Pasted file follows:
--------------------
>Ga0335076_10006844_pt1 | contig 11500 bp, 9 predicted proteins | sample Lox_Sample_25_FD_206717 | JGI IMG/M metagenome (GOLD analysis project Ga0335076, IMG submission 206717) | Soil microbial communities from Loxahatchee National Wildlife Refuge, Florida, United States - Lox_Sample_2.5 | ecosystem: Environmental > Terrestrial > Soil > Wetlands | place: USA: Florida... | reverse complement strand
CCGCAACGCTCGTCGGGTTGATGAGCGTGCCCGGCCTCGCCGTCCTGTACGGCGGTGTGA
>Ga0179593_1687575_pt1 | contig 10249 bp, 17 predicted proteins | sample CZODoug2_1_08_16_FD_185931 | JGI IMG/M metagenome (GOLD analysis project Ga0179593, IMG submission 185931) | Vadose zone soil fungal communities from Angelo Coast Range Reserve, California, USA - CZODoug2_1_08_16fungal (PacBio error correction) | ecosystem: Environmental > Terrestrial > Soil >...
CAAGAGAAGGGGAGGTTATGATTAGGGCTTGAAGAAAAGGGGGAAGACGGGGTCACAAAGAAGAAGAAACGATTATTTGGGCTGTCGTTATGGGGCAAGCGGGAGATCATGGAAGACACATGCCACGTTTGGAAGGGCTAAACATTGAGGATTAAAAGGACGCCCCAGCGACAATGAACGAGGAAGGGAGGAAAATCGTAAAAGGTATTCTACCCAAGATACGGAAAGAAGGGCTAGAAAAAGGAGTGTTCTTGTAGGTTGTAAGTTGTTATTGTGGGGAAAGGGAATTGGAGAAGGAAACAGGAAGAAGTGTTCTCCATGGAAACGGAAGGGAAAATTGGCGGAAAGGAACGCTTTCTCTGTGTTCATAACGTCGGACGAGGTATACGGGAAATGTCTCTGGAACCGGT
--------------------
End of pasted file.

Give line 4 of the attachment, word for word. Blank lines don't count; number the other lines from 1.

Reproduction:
CAAGAGAAGGGGAGGTTATGATTAGGGCTTGAAGAAAAGGGGGAAGACGGGGTCACAAAGAAGAAGAAACGATTATTTGGGCTGTCGTTATGGGGCAAGCGGGAGATCATGGAAGACACATGCCACGTTTGGAAGGGCTAAACATTGAGGATTAAAAGGACGCCCCAGCGACAATGAACGAGGAAGGGAGGAAAATCGTAAAAGGTATTCTACCCAAGATACGGAAAGAAGGGCTAGAAAAAGGAGTGTTCTTGTAGGTTGTAAGTTGTTATTGTGGGGAAAGGGAATTGGAGAAGGAAACAGGAAGAAGTGTTCTCCATGGAAACGGAAGGGAAAATTGGCGGAAAGGAACGCTTTCTCTGTGTTCATAACGTCGGACGAGGTATACGGGAAATGTCTCTGGAACCGGT